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Many high-end celebrities and fashion models use personal shopping assistants or stylists to help find the best clothes for them.

For many women, however, that’s not really an option. We often rely on friends or family to give a thumbs up or thumbs down on potential clothing purchases, but that’s about the extent of it.

This may be about to change.

Lily is a virtual AI shopping assistant that learns about your style and how you feel in your clothes.


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The app just won the 2017 SXSW Accelerator Pitch Event in the Social and Culture category. Here’s why it’s so much better than every other shopping app out there.

What Is Lily?

Put simply, Lily is a personalized mobile shopping app that helps shoppers discover clothes that suit them. For now, the app is only available on iOS (for free), but creators Purva Gupta and Sowmiya Chocka Narayanan promise an Android version is on the way.

Lily’s stated goal is to help women discover and buy clothes that make them look and feel their best. Created by an all-women team of six industry professionals with backgrounds ranging from Facebook to Macy’s, Lily has been shaped by the very audience it seeks to help.

“Lily is built by women, for empowering women to be the best version of themselves,” Gupta told me via email. Gupta says she and the rest of the Lily team have learned that there are 120 million U.S. women who are not happy with their appearance, and that women experience about 13 negative thoughts about their bodies every day. “As a team, we are on a mission to change these numbers and solve this problem in the world,” she says.

There are plenty of shopping apps on the market, but what makes Lily stand out is its technology. It doesn’t simply use your purchase history to give you bland or generic recommendations. Instead, it is designed to go much deeper, creating an experience that feels like the app is truly getting to know you.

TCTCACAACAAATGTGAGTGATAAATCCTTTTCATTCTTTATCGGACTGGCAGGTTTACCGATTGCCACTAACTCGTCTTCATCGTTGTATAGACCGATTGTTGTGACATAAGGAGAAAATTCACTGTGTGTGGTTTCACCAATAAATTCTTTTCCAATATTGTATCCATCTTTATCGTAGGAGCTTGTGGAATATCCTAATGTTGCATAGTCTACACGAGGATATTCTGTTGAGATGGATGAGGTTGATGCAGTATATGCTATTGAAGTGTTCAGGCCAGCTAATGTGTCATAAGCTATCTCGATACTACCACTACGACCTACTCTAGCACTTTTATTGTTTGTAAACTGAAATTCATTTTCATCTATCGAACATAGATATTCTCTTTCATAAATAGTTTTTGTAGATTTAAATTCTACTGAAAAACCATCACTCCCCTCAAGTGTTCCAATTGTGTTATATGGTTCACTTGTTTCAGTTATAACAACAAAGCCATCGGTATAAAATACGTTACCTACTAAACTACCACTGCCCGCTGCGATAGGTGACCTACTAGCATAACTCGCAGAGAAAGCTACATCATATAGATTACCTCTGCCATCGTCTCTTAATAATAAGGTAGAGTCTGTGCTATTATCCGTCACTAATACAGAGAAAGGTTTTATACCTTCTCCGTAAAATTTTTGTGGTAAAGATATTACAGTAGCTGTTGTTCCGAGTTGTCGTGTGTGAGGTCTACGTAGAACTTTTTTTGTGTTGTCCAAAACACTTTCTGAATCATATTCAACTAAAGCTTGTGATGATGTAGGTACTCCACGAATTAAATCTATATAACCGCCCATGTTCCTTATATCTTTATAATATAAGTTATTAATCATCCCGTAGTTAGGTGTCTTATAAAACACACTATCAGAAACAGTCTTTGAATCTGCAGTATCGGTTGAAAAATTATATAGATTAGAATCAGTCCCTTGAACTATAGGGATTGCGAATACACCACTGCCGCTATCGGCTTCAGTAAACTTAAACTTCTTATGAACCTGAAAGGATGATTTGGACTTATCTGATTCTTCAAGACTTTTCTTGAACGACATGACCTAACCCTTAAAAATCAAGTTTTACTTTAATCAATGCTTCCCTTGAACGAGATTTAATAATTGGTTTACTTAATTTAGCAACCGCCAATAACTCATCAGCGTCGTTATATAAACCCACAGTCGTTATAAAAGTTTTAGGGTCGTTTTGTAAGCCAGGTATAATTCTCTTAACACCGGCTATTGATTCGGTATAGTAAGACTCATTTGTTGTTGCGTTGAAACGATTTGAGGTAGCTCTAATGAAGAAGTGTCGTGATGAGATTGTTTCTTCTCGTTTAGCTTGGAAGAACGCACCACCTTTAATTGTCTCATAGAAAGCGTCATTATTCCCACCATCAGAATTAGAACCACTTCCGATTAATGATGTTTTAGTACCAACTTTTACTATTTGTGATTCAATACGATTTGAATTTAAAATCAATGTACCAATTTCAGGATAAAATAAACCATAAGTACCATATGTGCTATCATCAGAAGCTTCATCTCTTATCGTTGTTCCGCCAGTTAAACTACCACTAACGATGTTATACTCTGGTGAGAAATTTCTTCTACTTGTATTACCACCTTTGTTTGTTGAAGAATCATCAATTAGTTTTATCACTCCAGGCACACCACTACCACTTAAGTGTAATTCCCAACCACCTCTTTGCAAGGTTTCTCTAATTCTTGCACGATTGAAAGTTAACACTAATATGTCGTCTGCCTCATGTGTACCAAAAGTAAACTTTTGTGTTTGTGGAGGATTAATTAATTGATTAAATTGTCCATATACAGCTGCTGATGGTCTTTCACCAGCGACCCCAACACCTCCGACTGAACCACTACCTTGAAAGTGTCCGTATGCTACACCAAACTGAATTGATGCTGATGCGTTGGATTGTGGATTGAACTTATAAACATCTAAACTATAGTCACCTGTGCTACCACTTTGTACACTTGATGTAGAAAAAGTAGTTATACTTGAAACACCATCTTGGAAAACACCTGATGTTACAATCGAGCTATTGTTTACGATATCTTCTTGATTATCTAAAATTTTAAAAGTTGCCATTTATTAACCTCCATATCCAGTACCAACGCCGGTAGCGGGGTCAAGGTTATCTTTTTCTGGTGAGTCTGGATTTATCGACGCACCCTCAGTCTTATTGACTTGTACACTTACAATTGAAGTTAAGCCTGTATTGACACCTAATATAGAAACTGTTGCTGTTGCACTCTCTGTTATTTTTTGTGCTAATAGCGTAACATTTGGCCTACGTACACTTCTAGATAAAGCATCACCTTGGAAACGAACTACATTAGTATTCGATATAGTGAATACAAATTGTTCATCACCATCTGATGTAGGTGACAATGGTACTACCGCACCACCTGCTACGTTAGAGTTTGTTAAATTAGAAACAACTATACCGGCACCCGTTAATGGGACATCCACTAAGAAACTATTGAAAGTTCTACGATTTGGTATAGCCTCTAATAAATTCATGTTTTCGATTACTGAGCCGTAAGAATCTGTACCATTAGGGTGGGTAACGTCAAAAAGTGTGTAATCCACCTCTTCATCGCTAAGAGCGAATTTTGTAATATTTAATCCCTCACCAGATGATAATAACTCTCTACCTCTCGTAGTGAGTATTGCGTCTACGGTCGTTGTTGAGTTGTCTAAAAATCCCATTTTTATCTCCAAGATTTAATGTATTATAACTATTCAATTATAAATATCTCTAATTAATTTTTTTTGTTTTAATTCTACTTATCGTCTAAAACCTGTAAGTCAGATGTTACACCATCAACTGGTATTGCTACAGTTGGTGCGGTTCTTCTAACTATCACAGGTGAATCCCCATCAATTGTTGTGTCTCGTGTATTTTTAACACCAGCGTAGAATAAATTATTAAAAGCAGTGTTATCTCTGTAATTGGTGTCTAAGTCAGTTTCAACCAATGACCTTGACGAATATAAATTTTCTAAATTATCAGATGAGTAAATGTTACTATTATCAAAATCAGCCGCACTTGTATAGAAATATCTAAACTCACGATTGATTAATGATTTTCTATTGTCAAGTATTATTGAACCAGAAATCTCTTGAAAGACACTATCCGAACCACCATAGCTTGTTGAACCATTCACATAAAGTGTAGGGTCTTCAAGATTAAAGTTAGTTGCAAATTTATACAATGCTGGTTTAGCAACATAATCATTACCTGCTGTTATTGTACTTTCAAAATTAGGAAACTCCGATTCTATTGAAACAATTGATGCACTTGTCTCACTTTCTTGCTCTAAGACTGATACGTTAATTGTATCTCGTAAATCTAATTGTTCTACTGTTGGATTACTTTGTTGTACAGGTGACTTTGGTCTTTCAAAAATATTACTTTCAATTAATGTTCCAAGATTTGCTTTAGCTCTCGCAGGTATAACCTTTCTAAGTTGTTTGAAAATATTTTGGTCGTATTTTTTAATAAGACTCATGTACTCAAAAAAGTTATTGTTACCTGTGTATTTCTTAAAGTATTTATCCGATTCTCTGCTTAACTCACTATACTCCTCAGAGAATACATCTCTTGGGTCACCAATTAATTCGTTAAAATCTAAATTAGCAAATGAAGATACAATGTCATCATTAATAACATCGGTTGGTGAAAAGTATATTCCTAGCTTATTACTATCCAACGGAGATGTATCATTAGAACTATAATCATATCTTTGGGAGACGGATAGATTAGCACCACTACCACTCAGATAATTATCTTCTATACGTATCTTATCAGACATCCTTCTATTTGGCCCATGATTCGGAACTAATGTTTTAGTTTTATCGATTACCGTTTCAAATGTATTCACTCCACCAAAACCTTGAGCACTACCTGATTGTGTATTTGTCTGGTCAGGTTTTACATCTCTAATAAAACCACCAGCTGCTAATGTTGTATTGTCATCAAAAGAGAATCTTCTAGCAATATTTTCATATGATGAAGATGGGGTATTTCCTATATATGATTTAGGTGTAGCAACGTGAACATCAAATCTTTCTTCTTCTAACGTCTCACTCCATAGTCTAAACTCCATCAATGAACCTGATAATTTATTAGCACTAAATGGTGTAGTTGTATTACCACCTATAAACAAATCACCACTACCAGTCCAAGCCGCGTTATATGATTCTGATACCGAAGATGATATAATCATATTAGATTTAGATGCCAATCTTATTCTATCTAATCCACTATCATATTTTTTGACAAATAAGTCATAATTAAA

But how does the app “know” what each woman wants in her clothing? That’s where some unique technology comes into play.

How Lily works

The Lily app is able to make suggestions and recommendations based on users’ perceptions and emotions about their own body.

It accomplishes this feat in a fun way. The app asks users a series of questions about body type and style preferences, almost like chatting or texting a friend. One example of a question Lily asks: “How would you describe your décolleté (that’s French for chest — I’m very worldly!)?”

On the surface it may feel like you’re chatting with some sort of automated quipster, but Lily is hard at work using your answers to learn more about what kinds of clothes make you feel your best. The app asks how you feel about your body — what parts you like to accentuate and which ones you’d prefer to minimize — and then uses a complex matching algorithm to make recommendations.

Lily’s creators call this algorithm the “Perception and Empathy engine,” the first such engine of its kind.

“I have personally spent more than 10,000 hours in the last three years asking women about what they feel when they are buying clothes online or in stores and why they buy the clothes they buy,” Gupta said when asked about the idea for the engine. “We quickly understood that most clothing recommendation engines are focusing on what users like and buy.”

Gupta says this information is obtained through “millions of tangible actions,” like browsing and past purchase history.